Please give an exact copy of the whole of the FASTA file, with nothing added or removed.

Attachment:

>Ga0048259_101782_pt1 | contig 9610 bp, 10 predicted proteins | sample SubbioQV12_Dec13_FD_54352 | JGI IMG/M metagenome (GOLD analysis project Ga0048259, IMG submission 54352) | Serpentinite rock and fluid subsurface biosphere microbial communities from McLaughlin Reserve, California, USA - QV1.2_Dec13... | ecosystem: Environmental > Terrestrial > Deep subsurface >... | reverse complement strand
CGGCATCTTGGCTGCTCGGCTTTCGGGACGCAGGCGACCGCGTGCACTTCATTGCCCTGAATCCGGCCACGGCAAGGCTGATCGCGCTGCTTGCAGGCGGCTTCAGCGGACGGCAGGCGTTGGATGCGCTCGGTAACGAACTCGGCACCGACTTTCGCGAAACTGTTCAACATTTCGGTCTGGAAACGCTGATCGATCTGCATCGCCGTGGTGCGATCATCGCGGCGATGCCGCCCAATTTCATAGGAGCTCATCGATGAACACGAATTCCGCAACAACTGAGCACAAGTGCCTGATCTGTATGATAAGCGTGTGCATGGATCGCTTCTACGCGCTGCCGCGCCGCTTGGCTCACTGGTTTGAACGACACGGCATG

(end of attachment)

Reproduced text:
>Ga0048259_101782_pt1 | contig 9610 bp, 10 predicted proteins | sample SubbioQV12_Dec13_FD_54352 | JGI IMG/M metagenome (GOLD analysis project Ga0048259, IMG submission 54352) | Serpentinite rock and fluid subsurface biosphere microbial communities from McLaughlin Reserve, California, USA - QV1.2_Dec13... | ecosystem: Environmental > Terrestrial > Deep subsurface >... | reverse complement strand
CGGCATCTTGGCTGCTCGGCTTTCGGGACGCAGGCGACCGCGTGCACTTCATTGCCCTGAATCCGGCCACGGCAAGGCTGATCGCGCTGCTTGCAGGCGGCTTCAGCGGACGGCAGGCGTTGGATGCGCTCGGTAACGAACTCGGCACCGACTTTCGCGAAACTGTTCAACATTTCGGTCTGGAAACGCTGATCGATCTGCATCGCCGTGGTGCGATCATCGCGGCGATGCCGCCCAATTTCATAGGAGCTCATCGATGAACACGAATTCCGCAACAACTGAGCACAAGTGCCTGATCTGTATGATAAGCGTGTGCATGGATCGCTTCTACGCGCTGCCGCGCCGCTTGGCTCACTGGTTTGAACGACACGGCATG